I had a parent-teacher conference with Cassandra's kindergarden teacher yesterday. The teacher enjoys writing and has been in a library-based writer's group for some time. She was interested what I wrote, asked intelligent questions, and was generally curious as to how someone could make a living with words. (A subject I have been known to wonder about myself, from time to time.)
While it's true that I love what I do -- putting words together in interesting new ways, helping people connect with a larger audience, and trying to get the movies in my head on paper and (ultimately) on screen -- I have to admit that one of the major perks of my profession is the fact that I don't have to dress up to do it. If the muse strikes, I can work all day without even getting out of bed.
A friend of mine has a 6 year old granddaughter who already understands such fringe benefits. For Halloween at school this year, all she wanted for her costume was a pair of pajamas. She's going as a writer. Smart girl!
Today I'm working on drafting the next few sections of Ryan's book. I have some transcription work to do of content that he has dictated. Then I need to sequence it and polish it. He's quite articulate, so the process generally goes quite smoothly.
Later this afternoon, I have a conference call with a director friend who I'm working with to develop an independent bio-pic. We've been wrestling lately with the best way of taking a very compelling true life story and forming it into a workable screenplay. Depending upon the angles we decide to focus on, the story could be a sports drama, an underdog story, a tragedy, a comedy, a coming-of-age piece, a character study, or fit into any one of several other genres.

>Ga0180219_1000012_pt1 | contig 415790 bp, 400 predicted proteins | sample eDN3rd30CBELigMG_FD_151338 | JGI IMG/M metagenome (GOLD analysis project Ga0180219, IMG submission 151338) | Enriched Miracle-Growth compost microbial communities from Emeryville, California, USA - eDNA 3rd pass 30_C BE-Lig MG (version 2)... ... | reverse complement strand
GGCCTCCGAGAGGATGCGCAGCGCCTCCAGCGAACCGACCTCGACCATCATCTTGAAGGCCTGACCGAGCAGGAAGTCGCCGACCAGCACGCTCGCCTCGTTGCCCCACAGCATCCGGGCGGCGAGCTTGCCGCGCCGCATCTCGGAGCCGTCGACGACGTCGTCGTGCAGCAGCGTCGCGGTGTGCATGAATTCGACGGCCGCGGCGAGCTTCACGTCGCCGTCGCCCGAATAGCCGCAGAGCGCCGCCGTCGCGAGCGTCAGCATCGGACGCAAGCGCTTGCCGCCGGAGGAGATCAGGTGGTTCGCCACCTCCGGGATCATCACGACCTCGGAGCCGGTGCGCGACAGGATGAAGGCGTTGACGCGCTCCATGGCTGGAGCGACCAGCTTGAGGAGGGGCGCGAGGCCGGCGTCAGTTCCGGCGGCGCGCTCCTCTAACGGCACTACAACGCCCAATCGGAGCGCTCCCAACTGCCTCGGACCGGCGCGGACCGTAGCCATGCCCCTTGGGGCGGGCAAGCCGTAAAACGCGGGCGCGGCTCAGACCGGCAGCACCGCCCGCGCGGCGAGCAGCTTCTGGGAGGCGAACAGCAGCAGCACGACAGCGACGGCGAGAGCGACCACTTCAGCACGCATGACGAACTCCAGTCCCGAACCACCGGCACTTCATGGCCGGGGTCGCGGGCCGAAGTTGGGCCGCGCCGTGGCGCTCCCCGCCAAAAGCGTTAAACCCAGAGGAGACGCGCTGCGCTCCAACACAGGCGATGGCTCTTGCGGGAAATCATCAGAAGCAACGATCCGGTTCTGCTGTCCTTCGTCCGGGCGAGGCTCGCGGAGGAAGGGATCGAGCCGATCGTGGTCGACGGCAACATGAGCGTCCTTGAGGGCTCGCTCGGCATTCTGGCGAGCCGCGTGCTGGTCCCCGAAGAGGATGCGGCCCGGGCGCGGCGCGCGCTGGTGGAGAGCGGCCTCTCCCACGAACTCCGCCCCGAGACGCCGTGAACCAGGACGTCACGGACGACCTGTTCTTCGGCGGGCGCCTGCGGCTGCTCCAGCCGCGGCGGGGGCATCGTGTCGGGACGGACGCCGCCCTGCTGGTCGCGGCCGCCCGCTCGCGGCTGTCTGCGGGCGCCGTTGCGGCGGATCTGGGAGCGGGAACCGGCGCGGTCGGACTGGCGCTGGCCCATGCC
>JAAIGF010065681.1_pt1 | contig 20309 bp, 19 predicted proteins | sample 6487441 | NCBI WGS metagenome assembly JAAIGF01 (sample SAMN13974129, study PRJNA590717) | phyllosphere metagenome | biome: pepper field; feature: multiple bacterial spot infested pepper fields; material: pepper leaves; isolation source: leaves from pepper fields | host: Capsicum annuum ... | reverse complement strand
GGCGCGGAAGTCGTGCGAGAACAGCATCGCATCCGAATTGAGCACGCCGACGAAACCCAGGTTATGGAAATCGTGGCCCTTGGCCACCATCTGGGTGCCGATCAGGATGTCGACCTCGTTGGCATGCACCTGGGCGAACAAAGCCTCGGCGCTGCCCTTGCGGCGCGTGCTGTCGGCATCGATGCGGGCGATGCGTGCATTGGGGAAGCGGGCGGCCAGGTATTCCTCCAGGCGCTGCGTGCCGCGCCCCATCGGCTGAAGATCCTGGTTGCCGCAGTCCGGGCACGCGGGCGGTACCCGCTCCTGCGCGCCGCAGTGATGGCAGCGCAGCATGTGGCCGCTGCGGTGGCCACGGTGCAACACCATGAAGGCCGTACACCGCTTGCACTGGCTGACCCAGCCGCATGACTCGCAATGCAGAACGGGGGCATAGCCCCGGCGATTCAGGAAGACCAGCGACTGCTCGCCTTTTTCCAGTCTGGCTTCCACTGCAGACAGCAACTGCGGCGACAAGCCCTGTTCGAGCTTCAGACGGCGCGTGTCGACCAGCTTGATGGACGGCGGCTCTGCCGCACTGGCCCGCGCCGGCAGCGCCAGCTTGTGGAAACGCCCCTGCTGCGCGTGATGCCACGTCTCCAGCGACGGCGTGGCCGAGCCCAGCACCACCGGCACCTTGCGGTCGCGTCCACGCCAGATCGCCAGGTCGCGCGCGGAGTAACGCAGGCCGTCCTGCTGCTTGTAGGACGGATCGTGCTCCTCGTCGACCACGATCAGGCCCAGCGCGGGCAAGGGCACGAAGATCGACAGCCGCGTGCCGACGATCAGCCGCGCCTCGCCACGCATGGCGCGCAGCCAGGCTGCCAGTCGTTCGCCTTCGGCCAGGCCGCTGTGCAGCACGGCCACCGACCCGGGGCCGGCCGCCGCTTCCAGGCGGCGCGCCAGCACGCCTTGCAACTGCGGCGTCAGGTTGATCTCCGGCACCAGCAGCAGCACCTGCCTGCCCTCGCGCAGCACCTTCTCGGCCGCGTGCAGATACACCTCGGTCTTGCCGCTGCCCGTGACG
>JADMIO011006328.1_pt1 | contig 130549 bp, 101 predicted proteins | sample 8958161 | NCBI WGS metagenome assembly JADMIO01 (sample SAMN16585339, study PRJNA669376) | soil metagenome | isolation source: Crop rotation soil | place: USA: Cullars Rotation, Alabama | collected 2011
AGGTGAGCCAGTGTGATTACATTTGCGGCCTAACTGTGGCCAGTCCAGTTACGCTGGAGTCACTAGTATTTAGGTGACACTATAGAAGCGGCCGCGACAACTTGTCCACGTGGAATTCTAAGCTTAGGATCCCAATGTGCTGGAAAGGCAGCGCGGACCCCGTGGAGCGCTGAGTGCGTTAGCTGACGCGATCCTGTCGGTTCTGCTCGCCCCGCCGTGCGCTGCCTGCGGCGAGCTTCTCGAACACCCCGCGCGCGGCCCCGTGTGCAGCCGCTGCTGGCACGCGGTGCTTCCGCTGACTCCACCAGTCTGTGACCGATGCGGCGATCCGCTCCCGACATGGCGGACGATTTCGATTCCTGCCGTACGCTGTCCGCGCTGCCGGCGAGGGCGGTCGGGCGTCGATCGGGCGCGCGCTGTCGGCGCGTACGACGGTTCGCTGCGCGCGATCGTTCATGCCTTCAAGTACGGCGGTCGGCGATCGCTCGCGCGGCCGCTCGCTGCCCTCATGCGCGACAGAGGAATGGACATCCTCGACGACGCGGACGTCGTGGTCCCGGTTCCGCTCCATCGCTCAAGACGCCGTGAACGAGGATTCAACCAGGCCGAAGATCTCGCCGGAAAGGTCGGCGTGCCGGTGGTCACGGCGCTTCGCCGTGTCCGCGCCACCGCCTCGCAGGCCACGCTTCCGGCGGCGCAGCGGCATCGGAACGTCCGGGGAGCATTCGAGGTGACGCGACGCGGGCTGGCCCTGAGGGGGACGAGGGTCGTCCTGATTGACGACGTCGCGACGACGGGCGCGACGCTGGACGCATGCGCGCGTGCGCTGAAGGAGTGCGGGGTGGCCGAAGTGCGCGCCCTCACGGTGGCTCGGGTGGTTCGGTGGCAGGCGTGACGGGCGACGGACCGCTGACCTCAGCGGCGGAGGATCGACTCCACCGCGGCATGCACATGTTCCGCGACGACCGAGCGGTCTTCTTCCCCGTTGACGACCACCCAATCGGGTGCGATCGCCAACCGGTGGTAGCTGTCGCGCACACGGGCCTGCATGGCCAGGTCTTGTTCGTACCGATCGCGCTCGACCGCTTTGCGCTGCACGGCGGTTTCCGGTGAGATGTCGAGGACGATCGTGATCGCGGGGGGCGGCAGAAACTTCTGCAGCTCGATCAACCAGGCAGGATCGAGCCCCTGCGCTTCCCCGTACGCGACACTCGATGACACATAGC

The process of determining the "angle" has been quite lively at times, as we both tend to be quite opinionated, and we both have certain scenes that we'd like to highlight in the main character's life journey. How to sequence those scenes, and what weight to give them in the overall story has been a challenge. I have a sequencing plan / story line that I'm currently championing. It remains to be seen whether or not I've done a good enough job of convincing him that it's the right choice.
Once we have a handle on the overall story line, writing the screenplay (my favorite part -- and his most dreaded) can begin.
Still no word from the producer who has "Shutters." Not certain whether that's good or bad news at this point. But I don't have time to sit around worrying about it.
Now it's time poof my pillow and get back to work...